“For the whole programme, to get a sustainable presence on the moon, we’re looking at between $20 and $30 billion,” NASA Administrator Jim Bridenstine said in a TV interview on Friday, though noting that that figure does not include money already spent on the rocket and space capsule the agency plans to use for the programme, Efe news reported.

The total cost of the Apollo programme that the US launched in 1961 and concluded in 1972 was $25 billion. The climax of that programme came nearly 50 years ago when two astronauts landed on the moon as part of the Apollo 11 mission, which cost $6 billion at the time, equivalent to $30 billion today.

nasa, moon
Then one male astronaut and – for the first time – a female astronaut would set foot on the lunar surface in 2024. Pixabay

NASA, which has dubbed its current lunar programme Artemis (after Apollo’s twin sister, the Greek goddess of the hunt, the wilderness and the moon), plans to send one male and one female astronaut to the moon in 2024.

Bridenstine recalled that the main difference between the Apollo programme and the Artemis program is that the former culminated with brief stays on the moon while the latter will entail a permanent human presence there.

The plan will involve the recruitment of private companies and international partners, the construction of a lunar space station and manned landings at the moon’s south pole within five years.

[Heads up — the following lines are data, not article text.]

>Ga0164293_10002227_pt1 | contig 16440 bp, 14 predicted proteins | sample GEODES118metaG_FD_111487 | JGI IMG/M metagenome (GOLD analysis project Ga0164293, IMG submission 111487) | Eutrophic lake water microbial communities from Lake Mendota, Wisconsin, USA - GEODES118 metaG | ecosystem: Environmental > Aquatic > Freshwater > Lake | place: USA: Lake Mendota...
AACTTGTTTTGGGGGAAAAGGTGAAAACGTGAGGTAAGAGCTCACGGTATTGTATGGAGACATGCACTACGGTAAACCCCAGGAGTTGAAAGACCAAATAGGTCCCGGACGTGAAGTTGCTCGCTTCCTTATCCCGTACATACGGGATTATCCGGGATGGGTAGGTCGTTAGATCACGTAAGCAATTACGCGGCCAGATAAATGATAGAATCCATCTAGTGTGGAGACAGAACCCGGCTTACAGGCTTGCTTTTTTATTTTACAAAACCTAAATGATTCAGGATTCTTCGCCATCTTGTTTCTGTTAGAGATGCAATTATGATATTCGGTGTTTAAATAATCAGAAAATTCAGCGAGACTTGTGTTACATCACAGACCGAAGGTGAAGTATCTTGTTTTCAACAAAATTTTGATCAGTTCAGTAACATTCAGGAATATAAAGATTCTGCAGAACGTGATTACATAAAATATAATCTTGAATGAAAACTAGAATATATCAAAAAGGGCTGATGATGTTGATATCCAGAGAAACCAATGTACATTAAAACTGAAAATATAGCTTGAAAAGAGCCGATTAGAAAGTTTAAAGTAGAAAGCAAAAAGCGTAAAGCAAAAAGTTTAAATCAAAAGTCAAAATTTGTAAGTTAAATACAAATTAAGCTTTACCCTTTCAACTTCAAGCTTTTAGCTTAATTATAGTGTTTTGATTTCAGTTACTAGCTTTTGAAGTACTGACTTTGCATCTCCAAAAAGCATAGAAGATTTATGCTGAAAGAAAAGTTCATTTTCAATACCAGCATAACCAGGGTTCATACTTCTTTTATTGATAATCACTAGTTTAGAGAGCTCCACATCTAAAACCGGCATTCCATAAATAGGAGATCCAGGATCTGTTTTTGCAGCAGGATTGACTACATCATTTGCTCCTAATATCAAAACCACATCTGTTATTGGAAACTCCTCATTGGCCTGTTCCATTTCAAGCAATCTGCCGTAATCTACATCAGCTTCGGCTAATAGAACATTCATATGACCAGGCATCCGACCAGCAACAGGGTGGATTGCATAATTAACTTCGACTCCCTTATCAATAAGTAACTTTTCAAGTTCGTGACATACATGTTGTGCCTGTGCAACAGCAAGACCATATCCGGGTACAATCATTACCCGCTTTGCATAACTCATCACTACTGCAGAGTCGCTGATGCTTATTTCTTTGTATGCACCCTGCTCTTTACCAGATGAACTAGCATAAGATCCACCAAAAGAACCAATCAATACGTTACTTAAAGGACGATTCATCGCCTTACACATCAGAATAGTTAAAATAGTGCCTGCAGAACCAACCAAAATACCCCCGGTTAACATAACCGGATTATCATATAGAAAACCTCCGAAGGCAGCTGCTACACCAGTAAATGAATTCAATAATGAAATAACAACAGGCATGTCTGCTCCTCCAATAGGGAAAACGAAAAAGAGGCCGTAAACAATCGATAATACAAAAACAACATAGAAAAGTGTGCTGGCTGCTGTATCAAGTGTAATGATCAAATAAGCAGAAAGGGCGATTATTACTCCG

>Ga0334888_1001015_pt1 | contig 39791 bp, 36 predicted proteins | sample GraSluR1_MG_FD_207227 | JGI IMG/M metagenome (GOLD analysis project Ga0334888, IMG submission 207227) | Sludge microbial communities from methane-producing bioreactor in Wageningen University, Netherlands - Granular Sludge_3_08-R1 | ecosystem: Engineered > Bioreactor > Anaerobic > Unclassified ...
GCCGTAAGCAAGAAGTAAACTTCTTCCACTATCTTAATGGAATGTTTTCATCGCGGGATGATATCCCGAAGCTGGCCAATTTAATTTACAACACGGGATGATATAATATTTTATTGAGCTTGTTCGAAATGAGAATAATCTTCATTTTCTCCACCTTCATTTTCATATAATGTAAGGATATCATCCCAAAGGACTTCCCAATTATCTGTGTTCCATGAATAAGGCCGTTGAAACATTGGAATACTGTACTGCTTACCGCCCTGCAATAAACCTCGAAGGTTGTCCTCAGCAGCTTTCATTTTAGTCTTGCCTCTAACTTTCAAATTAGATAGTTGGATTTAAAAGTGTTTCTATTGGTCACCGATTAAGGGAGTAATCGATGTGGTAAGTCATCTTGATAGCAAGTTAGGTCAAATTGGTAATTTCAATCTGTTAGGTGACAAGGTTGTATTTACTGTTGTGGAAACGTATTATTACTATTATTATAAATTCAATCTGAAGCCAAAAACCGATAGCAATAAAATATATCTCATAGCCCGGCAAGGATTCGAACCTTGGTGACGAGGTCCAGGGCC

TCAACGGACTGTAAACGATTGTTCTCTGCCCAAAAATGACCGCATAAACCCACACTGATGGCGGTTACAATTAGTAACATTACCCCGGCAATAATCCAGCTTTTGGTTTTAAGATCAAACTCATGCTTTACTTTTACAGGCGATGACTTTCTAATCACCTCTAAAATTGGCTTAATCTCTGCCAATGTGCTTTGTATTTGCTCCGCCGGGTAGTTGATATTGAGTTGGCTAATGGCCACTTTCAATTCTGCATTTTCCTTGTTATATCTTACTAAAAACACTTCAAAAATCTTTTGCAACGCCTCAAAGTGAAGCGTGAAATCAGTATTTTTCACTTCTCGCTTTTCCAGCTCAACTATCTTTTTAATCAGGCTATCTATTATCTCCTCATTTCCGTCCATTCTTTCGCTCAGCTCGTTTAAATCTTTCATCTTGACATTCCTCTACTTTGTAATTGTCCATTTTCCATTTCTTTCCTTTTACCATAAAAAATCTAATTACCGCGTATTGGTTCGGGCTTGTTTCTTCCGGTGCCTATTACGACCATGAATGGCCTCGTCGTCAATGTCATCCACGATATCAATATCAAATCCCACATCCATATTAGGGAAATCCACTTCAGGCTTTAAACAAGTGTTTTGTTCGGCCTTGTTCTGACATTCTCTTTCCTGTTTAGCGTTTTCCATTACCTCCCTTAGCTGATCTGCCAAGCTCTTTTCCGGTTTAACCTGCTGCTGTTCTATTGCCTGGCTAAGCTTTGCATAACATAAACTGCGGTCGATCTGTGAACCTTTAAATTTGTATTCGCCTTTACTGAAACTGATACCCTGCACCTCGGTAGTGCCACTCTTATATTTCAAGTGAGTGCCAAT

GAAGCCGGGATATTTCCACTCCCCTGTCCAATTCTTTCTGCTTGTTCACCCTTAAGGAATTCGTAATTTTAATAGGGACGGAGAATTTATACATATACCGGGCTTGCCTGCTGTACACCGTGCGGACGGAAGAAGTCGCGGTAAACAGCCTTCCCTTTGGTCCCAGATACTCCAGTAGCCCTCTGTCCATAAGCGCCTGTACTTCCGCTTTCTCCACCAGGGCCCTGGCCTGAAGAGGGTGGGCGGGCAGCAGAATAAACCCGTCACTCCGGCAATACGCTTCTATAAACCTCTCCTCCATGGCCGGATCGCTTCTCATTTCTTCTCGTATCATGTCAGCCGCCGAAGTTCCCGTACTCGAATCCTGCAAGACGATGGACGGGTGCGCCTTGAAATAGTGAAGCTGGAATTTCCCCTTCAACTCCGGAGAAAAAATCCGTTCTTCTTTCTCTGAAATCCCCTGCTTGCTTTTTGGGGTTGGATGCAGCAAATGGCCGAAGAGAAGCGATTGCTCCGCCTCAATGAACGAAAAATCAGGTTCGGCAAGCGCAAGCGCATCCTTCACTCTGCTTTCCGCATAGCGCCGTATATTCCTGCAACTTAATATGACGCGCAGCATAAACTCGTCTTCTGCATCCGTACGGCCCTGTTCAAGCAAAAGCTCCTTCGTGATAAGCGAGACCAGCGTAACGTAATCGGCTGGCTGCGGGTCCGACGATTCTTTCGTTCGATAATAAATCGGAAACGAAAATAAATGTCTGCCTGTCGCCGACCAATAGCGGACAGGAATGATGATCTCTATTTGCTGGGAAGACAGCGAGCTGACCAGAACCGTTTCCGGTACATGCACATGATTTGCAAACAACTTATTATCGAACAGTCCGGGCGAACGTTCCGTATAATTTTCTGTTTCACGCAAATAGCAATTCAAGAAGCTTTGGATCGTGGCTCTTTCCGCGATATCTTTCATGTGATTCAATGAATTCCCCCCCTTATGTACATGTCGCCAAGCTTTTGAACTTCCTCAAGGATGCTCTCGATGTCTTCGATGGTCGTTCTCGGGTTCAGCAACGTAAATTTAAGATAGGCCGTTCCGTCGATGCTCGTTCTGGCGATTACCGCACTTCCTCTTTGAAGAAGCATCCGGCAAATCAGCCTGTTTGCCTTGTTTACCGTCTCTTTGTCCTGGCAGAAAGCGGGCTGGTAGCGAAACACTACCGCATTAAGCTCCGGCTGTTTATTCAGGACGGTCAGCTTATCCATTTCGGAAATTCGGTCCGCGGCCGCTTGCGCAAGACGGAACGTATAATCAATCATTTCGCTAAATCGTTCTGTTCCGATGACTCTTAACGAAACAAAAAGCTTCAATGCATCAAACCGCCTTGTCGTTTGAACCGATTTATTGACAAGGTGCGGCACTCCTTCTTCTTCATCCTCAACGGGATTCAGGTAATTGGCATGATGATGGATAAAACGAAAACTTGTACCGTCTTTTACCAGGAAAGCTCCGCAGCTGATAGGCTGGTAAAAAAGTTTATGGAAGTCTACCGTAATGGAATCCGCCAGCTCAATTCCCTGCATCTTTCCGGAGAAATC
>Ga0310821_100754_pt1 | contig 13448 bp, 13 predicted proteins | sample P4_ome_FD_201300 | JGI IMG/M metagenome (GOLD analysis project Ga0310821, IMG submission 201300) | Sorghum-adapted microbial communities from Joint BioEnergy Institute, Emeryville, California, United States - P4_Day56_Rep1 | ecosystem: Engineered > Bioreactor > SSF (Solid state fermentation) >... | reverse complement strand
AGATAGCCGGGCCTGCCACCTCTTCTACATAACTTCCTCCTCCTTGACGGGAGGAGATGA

NASA, moon
That rocket will send into orbit a new spacecraft known as Orion, whose lead contractor is Lockheed Martin. VOA

The entire project will be framed as a practice run for a future mission to Mars. The programme includes an unmanned mission around the moon in 2020 and a manned mission that also will orbit the moon two years later. Then one male astronaut and – for the first time – a female astronaut would set foot on the lunar surface in 2024.

ALSO READ: NASA’s Mars 2020 Rover, Latest Robotic Mission to Explore Ancient Life on Red Planet

The three lunar missions will be delivered into space by the Space Launch System, a rocket being developed by NASA and Boeing that will be the largest ever built once it is fully assembled. That rocket will send into orbit a new spacecraft known as Orion, whose lead contractor is Lockheed Martin.

Besides these missions exclusively handled by NASA, five other launches will be carried out to place in lunar orbit the components for construction of the Gateway mini-space station, which will serve as a staging post for moon landings. Those five missions between 2022 and 2024 will be operated by private companies, according to NASA’s plans. (IANS)